New Music: Craig Finn’s Faith in the Future

This one comes to us from new Mockingbird writer, Luke Wilson.  You either love or […]

Mockingbird / 9.21.15

This one comes to us from new Mockingbird writer, Luke Wilson. 


You either love or hate The Hold Steady. From Craig Finn’s voice, which sounds like a mix between Paul Westerberg and an IT technician at a karaoke bar, to lead guitarist Tad Kubler’s unapologetically massive riffs, they leave little room for middle ground.

I, for one, love The Hold Steady, but for those who have set up camp on the other side of the river (and for THS fans alike), I recommend you head on over to your local record store (or Spotify if you must!) and pick up a copy of Craig Finn’s latest solo effort, Faith in the Future.

Produced by Josh Kaufman (The National, Josh Ritter) and recorded at The Isokon studio in Woodstock, Faith is dramatically different from Finn’s work with The Hold Steady. Like his solo debut, Clear Heart Full Eyes, but in a less countrified manner, Faith is a comparatively subtle and eloquent record.

That said, Faith marks a continuation of the character-driven songwriting present in most of Finn’s previous work with a new crop of down and outers experiencing less dramatic, but very real suffering in an all too often depraved world. The bleak portrait of humanity that Finn paints for his listeners has lead some critics to consider the album title a misnomer, but this darkness, for Finn, is only the starting point of an album that explores, through these fractured and flailing characters, moments of grace amidst the darkness that just might renew our faith and hope in what the future might hold.  

In the standout opening track, “Maggie I’ve Been Searching for Our Son,” the narrator is grappling for meaning in a world filled with seemingly absurd tragedy: “Hey, pick up the paper/ See the stories and the pictures/ A kid went to the movies with a gun.” Amidst the chaos and confusion, however, the search for meaning continues and the possibility of hope remains:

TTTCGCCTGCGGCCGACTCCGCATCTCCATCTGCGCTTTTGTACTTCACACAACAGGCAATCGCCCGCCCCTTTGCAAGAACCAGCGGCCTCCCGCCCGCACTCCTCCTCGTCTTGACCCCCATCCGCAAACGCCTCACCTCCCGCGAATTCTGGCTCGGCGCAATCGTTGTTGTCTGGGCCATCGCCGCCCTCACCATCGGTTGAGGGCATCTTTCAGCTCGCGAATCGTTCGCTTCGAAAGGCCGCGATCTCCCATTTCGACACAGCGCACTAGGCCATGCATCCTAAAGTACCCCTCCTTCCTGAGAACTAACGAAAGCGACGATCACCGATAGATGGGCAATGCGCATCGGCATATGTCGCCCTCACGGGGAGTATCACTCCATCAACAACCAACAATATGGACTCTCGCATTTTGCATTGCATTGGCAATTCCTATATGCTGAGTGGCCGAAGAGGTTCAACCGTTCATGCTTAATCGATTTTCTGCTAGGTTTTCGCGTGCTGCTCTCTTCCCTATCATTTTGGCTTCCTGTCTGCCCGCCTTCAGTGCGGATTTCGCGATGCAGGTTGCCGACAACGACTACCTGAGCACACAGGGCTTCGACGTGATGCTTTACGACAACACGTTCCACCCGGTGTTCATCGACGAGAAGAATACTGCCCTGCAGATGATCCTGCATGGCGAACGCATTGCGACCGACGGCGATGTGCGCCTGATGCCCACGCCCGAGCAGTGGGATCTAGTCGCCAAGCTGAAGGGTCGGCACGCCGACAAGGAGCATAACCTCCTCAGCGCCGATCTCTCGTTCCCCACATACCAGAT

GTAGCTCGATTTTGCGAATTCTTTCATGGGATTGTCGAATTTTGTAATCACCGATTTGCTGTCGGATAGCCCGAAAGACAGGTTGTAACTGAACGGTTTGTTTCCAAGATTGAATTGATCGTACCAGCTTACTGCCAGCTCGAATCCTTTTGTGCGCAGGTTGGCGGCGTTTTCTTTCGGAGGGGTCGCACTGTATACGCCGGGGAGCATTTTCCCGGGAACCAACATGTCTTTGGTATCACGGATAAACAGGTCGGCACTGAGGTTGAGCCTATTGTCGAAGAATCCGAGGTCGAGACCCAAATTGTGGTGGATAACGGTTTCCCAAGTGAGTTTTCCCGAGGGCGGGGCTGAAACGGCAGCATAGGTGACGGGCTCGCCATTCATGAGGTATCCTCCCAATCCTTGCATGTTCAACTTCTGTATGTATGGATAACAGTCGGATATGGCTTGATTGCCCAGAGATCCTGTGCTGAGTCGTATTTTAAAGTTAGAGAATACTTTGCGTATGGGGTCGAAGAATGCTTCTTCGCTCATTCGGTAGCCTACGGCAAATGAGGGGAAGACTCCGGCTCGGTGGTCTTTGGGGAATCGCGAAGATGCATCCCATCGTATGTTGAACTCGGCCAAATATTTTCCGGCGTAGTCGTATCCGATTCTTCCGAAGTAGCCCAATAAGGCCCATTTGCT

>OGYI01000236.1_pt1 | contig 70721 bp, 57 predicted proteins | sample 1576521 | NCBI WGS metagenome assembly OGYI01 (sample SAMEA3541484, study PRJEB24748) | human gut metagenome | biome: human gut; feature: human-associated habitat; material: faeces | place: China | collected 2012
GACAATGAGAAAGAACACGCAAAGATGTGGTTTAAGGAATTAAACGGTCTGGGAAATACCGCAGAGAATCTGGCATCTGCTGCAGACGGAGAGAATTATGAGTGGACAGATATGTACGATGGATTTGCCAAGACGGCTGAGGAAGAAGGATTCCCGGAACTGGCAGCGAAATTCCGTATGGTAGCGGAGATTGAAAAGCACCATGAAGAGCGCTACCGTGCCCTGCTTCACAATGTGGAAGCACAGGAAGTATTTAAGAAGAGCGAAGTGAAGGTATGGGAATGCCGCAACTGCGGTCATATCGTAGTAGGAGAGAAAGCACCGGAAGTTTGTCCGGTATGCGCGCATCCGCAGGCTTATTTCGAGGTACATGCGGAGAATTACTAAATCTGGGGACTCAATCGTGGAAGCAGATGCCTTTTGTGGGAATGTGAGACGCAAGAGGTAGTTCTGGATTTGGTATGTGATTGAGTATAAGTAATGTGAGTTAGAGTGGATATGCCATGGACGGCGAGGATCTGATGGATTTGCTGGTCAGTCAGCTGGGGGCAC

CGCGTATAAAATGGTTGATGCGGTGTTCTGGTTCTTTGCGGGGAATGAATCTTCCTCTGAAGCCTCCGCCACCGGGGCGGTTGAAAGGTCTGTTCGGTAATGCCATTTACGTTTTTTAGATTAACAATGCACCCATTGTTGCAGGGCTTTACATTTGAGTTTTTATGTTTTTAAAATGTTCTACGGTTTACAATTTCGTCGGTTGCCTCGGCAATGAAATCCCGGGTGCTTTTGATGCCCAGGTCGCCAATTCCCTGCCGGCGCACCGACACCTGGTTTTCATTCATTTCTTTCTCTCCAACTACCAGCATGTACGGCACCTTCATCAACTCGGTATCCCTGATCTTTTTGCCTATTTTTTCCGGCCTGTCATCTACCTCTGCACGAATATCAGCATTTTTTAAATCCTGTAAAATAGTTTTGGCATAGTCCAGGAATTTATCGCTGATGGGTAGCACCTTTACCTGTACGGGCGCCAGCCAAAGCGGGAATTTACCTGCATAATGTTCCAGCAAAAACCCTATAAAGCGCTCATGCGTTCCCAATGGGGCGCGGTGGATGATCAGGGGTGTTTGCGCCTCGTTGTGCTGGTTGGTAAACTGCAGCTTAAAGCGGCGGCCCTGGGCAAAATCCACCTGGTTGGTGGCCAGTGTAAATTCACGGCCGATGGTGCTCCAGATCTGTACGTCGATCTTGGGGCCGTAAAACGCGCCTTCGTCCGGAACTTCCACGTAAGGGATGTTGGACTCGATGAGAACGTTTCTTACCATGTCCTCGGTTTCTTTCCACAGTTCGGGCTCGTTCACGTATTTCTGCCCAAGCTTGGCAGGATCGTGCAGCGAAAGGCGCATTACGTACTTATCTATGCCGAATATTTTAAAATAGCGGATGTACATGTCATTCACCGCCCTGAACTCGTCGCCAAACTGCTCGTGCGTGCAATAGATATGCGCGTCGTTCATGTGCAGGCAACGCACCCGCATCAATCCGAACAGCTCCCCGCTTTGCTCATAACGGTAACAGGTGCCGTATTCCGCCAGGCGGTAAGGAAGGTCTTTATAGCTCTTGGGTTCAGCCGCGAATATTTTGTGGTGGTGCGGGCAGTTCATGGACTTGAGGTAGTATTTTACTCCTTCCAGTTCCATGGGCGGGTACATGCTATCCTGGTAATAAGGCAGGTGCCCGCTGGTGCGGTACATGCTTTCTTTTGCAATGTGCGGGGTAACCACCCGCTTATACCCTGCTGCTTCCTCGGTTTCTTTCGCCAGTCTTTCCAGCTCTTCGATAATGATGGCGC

“If you’re down and out/ If you still have any doubts/ If you doubt that there’s a savior yet to come/ Stop what you are doing/ Close your eyes and keep on breathing/ And slowly turn your face up to the sun.”

The more subtle, piano-driven sing-along “Going to a Show” lets the listener inside the head of an aging concert-goer looking for the rock n’ roll magic that becomes more elusive with each passing day, yet he returns to the club night after night with the hope that the show will be a “new frontier,” which it sometimes is.

The album’s undeniable centerpiece, and in my opinion Finn’s best work as a solo artist, is his autobiographical account of watching the Twin Towers fall in “Newmyer’s Roof.” For those who were driven to the edge of sanity by the depth of musical garbage that came out in reaction to 9/11, fear not. Newmyer’s Roof is a sober reflection, written fourteen years after the fact, on how people cope and move forward and remain hopeful after a senseless tragedy. Before the album’s release, Finn wrote a letter to NPR about the inspiration for Newmyer’s Roof, and it is too poignant and beautiful not to include in its entirety:

I moved to NYC on Sept. 15, 2000.

Just less than a year later came the terrible events of Sept. 11, 2001. I was working at an office in Union Square and my friend and boss Chris Newmyer suggested we come to his apartment on 2nd Avenue in the East Village. We could see the towers from the roof he said.

We went up there and saw the towers burn and then collapse. At some point he suggested we get some beer. I didn’t know what to feel that day, most of us had no emotion to access. So we got some beer, and drank them while watching the World Trade Center go down. It sounds detached now, but at the time it made sense on a day when nothing else made sense. I spent some years after that in darkness.

There was a girl in the 33rd floor of one of the towers that was a receptionist at an investment bank. She went to work that day and when the plane hit they asked her to stay where she was. They said it was safest. She decided against that and walked out of the towers and, like the rest of us, did her best to get on with her life.

Some years later I went to a birthday party. I talked to this girl. We talked all night. We fell in love and are still together. I came out of the darkness. I’m glad she didn’t do what they told her to do.

“Newmyer’s Roof” isn’t about this exactly. It’s a song about believing that something better is coming. It’s a song about light after darkness. It’s about Faith in the Future.